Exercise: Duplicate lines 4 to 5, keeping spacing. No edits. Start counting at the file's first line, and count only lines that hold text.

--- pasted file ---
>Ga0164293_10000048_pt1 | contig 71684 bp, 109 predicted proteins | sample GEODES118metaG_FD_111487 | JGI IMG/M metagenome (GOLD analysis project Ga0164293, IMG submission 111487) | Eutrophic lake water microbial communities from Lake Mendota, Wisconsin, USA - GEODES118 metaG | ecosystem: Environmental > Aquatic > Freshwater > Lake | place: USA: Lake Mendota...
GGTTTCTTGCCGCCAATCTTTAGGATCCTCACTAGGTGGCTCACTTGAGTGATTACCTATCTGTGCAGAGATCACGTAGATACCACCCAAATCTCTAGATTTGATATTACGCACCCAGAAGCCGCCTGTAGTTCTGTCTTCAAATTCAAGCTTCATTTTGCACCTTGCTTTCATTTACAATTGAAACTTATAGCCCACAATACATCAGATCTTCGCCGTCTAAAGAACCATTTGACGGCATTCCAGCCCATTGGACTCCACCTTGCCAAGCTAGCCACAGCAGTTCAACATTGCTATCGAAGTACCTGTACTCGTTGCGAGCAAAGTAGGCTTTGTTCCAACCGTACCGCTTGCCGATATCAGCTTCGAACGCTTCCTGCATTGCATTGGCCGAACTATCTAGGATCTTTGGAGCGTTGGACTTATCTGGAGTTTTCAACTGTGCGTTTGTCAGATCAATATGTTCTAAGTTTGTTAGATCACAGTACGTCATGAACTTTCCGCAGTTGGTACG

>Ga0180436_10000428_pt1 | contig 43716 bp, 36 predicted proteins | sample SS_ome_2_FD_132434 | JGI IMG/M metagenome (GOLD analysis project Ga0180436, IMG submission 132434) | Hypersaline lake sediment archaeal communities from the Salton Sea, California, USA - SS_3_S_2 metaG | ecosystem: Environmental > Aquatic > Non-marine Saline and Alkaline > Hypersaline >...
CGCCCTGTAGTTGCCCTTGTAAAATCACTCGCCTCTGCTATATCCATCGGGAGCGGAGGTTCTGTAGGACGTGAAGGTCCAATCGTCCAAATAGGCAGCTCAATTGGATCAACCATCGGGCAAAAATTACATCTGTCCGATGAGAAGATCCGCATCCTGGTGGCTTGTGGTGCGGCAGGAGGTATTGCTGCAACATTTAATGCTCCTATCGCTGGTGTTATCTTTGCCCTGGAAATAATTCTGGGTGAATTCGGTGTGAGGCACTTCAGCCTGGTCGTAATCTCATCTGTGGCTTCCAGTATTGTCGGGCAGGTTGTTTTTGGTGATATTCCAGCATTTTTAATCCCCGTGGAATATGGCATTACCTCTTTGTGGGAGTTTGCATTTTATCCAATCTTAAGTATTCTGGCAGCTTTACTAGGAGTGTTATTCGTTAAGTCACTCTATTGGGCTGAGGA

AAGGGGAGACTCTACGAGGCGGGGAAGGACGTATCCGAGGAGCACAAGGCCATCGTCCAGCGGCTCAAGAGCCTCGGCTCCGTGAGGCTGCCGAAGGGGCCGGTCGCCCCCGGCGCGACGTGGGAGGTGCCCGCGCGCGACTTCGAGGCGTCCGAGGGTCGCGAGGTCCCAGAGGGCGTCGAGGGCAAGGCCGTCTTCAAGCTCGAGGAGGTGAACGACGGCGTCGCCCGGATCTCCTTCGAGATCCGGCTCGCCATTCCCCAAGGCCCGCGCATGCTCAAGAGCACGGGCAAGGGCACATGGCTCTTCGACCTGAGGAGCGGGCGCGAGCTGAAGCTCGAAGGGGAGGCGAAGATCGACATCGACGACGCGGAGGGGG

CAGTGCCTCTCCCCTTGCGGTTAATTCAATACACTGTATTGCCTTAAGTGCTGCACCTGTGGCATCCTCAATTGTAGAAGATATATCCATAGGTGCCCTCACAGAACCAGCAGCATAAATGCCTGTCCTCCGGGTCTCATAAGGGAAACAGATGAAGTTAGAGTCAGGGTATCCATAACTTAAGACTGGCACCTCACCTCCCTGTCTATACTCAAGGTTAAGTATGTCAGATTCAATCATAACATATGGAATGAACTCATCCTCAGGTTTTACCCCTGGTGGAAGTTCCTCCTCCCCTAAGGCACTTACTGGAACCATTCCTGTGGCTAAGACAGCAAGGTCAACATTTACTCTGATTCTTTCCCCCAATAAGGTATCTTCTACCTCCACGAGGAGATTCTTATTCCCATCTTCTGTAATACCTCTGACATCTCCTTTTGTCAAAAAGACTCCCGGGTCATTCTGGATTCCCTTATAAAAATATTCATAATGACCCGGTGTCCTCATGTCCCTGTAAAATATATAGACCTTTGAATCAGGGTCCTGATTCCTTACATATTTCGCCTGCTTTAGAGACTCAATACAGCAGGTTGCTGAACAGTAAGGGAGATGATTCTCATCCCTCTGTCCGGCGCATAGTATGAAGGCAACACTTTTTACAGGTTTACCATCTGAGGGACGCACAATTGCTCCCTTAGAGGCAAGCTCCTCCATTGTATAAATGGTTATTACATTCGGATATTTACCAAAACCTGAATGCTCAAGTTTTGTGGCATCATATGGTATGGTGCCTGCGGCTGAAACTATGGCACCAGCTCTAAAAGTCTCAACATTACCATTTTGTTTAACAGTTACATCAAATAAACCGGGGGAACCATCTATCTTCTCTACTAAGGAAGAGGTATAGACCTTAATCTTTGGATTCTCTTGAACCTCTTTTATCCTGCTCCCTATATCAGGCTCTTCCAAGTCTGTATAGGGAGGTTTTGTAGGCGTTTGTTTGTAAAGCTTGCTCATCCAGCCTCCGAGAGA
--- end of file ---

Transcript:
CGCCCTGTAGTTGCCCTTGTAAAATCACTCGCCTCTGCTATATCCATCGGGAGCGGAGGTTCTGTAGGACGTGAAGGTCCAATCGTCCAAATAGGCAGCTCAATTGGATCAACCATCGGGCAAAAATTACATCTGTCCGATGAGAAGATCCGCATCCTGGTGGCTTGTGGTGCGGCAGGAGGTATTGCTGCAACATTTAATGCTCCTATCGCTGGTGTTATCTTTGCCCTGGAAATAATTCTGGGTGAATTCGGTGTGAGGCACTTCAGCCTGGTCGTAATCTCATCTGTGGCTTCCAGTATTGTCGGGCAGGTTGTTTTTGGTGATATTCCAGCATTTTTAATCCCCGTGGAATATGGCATTACCTCTTTGTGGGAGTTTGCATTTTATCCAATCTTAAGTATTCTGGCAGCTTTACTAGGAGTGTTATTCGTTAAGTCACTCTATTGGGCTGAGGA

AAGGGGAGACTCTACGAGGCGGGGAAGGACGTATCCGAGGAGCACAAGGCCATCGTCCAGCGGCTCAAGAGCCTCGGCTCCGTGAGGCTGCCGAAGGGGCCGGTCGCCCCCGGCGCGACGTGGGAGGTGCCCGCGCGCGACTTCGAGGCGTCCGAGGGTCGCGAGGTCCCAGAGGGCGTCGAGGGCAAGGCCGTCTTCAAGCTCGAGGAGGTGAACGACGGCGTCGCCCGGATCTCCTTCGAGATCCGGCTCGCCATTCCCCAAGGCCCGCGCATGCTCAAGAGCACGGGCAAGGGCACATGGCTCTTCGACCTGAGGAGCGGGCGCGAGCTGAAGCTCGAAGGGGAGGCGAAGATCGACATCGACGACGCGGAGGGGG